The more you know...
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« Reply #6 on: October 27, 2010, 03:29:40 PM »

Wow, man.  My sympathies.  Thanks for letting us know, though.

At least the long commute gives you enough time to listen to stories and books (I hope).
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« Reply #7 on: October 27, 2010, 08:46:50 PM »

I loved this one!  It very reminiscent of one of my favorites, "The Moving Finger" by Stephen King (http://en.wikipedia.org/wiki/The_Moving_Finger_%28short_story%29); that one also involved a drain and was quite whimsical, albeit darker as Stephen King usually is.
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« Reply #8 on: October 28, 2010, 08:17:16 AM »

This one was quite fun, absurd.  I especially liked the revelation that the candy was child-bait--does it reflect badly on me if I admit that was my first guess?  Smiley

Where did the creepy-crawly get the candy, though? 

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« Reply #9 on: October 28, 2010, 08:35:32 AM »

This was a totally super charming story. I loved it, from the narrator's initial punchy, up-beat tone, to his characterization of the other characters, to the story's own "screwball buddies against the outer dark" themes. This story had me smiling and laughing half way to work and half way home. In fact, I'd go so far to say that this story was nearly perfect: every word placed exactly where it belonged, every plot point paced in just the right way. Wonderful. I need to look out for more stuff by this author.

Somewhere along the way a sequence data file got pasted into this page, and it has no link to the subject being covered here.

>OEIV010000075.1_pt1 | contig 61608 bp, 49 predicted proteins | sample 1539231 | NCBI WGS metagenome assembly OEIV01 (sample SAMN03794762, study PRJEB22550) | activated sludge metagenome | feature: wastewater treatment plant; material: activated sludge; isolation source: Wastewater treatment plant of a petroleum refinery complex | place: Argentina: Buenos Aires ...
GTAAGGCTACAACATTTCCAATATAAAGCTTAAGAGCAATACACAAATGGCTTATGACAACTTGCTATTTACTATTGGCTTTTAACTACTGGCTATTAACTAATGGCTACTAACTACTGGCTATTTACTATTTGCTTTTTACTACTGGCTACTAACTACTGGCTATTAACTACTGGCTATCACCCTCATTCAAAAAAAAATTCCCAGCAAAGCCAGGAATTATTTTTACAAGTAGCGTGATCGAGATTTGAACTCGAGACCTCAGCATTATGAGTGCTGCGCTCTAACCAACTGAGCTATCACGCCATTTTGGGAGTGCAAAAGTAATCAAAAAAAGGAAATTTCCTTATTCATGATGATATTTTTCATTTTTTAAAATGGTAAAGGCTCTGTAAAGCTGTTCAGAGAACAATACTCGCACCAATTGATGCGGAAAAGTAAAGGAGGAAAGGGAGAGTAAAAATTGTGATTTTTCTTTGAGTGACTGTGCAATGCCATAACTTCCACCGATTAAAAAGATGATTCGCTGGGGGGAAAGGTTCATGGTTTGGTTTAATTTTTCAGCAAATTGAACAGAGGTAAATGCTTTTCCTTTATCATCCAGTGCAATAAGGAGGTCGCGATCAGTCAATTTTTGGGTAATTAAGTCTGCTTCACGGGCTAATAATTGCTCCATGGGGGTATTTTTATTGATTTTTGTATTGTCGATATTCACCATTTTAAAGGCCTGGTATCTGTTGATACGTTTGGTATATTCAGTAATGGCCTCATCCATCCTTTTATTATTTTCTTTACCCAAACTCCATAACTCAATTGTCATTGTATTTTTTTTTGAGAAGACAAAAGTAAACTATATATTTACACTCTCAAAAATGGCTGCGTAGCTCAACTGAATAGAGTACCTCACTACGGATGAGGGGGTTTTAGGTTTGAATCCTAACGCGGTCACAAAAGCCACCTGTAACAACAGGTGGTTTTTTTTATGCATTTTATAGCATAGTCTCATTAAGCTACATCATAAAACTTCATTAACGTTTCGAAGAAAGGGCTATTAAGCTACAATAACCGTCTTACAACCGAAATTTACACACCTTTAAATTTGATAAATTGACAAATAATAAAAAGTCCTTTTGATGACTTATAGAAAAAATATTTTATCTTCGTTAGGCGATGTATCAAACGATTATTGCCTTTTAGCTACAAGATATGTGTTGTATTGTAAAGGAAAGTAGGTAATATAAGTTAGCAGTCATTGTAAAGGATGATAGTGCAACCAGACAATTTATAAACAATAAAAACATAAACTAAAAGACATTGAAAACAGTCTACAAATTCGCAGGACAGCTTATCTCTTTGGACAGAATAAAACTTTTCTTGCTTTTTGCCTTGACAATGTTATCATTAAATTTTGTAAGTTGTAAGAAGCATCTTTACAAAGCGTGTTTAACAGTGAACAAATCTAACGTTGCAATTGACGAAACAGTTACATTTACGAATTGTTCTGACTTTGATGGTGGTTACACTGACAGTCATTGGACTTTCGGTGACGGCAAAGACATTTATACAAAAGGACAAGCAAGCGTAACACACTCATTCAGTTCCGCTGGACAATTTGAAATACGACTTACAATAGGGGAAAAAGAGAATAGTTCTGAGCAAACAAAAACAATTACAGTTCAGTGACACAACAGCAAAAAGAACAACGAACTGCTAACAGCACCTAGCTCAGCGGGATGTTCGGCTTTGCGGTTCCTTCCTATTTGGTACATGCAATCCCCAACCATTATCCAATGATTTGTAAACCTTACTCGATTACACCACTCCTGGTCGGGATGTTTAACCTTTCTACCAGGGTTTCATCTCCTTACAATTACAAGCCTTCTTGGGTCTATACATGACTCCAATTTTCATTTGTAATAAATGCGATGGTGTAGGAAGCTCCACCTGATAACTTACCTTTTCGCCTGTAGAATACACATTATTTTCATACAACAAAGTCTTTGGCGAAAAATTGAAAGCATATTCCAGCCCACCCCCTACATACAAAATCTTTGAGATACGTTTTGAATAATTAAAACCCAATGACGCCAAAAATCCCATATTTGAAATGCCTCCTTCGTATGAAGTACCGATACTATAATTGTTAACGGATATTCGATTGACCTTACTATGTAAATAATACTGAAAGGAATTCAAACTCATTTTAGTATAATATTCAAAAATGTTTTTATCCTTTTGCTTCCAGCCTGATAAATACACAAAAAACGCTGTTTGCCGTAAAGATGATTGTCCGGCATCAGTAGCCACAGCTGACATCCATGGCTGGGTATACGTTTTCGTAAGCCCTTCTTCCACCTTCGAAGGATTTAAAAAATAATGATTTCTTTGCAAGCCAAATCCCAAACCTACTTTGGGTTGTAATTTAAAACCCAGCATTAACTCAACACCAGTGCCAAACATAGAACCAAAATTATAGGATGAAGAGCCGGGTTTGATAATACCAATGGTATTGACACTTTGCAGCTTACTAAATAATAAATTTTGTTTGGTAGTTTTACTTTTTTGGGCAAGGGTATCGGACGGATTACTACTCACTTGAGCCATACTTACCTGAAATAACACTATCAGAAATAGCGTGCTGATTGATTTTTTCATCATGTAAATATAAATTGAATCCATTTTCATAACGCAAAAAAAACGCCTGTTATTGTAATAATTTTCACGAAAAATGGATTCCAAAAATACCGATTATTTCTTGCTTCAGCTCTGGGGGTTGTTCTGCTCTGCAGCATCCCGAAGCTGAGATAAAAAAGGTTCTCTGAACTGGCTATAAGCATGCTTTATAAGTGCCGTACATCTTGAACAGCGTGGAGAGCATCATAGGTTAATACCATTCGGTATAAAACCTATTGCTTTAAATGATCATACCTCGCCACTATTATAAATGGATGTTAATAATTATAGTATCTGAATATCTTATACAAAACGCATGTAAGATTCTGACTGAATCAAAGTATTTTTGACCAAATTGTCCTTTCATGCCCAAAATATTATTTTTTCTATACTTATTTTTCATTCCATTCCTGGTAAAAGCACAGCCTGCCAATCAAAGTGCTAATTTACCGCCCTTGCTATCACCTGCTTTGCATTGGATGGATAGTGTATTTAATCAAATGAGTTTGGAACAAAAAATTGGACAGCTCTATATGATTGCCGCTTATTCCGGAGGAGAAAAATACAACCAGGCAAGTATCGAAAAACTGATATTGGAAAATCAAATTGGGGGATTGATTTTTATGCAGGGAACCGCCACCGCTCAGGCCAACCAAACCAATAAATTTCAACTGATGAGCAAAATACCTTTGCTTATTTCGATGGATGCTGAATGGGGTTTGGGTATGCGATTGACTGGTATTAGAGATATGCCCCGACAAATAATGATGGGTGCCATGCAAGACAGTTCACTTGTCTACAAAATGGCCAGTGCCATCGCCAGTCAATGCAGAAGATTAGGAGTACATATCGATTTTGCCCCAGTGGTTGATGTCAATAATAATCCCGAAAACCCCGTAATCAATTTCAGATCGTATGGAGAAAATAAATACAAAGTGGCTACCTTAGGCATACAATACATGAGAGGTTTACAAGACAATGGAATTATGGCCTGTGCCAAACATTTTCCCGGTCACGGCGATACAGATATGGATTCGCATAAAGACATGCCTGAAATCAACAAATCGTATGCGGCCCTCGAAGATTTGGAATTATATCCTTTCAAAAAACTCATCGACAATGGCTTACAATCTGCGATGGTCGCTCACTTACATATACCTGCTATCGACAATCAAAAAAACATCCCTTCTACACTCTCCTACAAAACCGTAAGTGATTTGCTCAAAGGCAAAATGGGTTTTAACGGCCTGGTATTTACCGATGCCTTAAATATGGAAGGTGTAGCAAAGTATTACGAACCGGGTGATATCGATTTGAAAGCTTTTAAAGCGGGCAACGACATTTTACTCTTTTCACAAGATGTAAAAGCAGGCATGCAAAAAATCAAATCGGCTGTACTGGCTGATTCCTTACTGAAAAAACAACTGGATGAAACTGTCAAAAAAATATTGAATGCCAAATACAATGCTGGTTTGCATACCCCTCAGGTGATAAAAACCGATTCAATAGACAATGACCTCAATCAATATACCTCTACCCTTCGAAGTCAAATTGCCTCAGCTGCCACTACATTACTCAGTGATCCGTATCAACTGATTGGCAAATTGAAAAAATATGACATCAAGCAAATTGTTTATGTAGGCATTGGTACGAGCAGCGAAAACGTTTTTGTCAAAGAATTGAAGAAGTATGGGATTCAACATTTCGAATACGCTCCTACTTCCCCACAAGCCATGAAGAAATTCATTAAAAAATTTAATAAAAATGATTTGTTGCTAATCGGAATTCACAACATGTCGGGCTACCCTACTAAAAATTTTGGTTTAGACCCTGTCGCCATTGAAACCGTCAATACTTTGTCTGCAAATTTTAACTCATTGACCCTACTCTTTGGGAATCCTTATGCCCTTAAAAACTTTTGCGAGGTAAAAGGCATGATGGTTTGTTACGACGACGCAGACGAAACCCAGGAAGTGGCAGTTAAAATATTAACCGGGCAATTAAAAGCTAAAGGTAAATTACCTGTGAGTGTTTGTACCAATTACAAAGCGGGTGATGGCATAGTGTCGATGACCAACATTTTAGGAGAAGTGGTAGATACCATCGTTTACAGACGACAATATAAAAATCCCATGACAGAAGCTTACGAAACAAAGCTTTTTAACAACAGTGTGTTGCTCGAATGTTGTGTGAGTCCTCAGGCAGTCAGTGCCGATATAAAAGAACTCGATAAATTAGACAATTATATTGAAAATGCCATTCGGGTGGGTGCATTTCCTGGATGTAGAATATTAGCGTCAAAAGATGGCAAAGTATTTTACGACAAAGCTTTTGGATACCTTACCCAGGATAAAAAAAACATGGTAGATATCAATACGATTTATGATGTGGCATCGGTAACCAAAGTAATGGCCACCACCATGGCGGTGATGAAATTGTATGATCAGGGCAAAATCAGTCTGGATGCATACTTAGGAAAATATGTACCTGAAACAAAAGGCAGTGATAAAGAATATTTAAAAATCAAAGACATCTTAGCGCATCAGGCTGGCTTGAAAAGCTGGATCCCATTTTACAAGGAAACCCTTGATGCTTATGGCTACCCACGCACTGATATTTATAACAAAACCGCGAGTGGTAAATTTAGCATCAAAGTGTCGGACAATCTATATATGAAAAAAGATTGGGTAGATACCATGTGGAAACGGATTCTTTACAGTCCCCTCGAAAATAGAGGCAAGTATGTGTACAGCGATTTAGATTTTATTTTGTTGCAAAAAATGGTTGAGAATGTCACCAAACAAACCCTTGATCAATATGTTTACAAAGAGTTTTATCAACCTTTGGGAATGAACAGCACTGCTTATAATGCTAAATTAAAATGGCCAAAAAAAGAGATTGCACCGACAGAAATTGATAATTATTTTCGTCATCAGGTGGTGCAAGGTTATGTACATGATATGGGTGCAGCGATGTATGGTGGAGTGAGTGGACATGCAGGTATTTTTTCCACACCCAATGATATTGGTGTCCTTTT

And, finally, I enjoyed the Oakland shout-out. I teach middle school in Oakland, I have to admit that I imagined the off-screen boyfriend as one of my boys, all growed up. It was a little thing, but it made me smile.
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« Reply #10 on: October 28, 2010, 11:06:52 AM »

This one was quite fun, absurd.  I especially liked the revelation that the candy was child-bait--does it reflect badly on me if I admit that was my first guess?  Smiley

Where did the creepy-crawly get the candy, though? 



Perhaps that's another reason the candy was "slimy"?   ^_-

I don't recall anyone actually eating any of it.  Maybe the beast from beyond could only conjure up the image with its telepathy, so that's what it went with. 
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« Reply #11 on: October 28, 2010, 12:27:06 PM »

This one was quite fun, absurd.  I especially liked the revelation that the candy was child-bait--does it reflect badly on me if I admit that was my first guess?  Smiley

Where did the creepy-crawly get the candy, though? 



Perhaps that's another reason the candy was "slimy"?   ^_-

I don't recall anyone actually eating any of it.  Maybe the beast from beyond could only conjure up the image with its telepathy, so that's what it went with. 

That's true!  Or maybe it had a particular talent of shaping and coloring its excrement!  Ewww....  I'm glad no one ate it.  In any case, I'm guessing it probably would have a tranquilizer effect to make the children easier prey.
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Ocicat
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« Reply #12 on: October 28, 2010, 12:40:22 PM »

maybe it had a particular talent of shaping and coloring its excrement!  Ewww....  I'm glad no one ate it.  In any case, I'm guessing it probably would have a tranquilizer effect to make the children easier prey.

I repeat:

Still wondering... where *did* the candy come from?

...why do I think I don't want to know?
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« Reply #13 on: October 28, 2010, 04:49:24 PM »

I smiled.  It was cute.  Really, that's all one can say about a light-hearted piece that successfully achieves light-heartedness.

My wife (daikaisho) was deeply unenthused, however.  She wasn't sure if it was the story or the reading.  She's not much for cute, though...
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« Reply #14 on: October 28, 2010, 11:22:19 PM »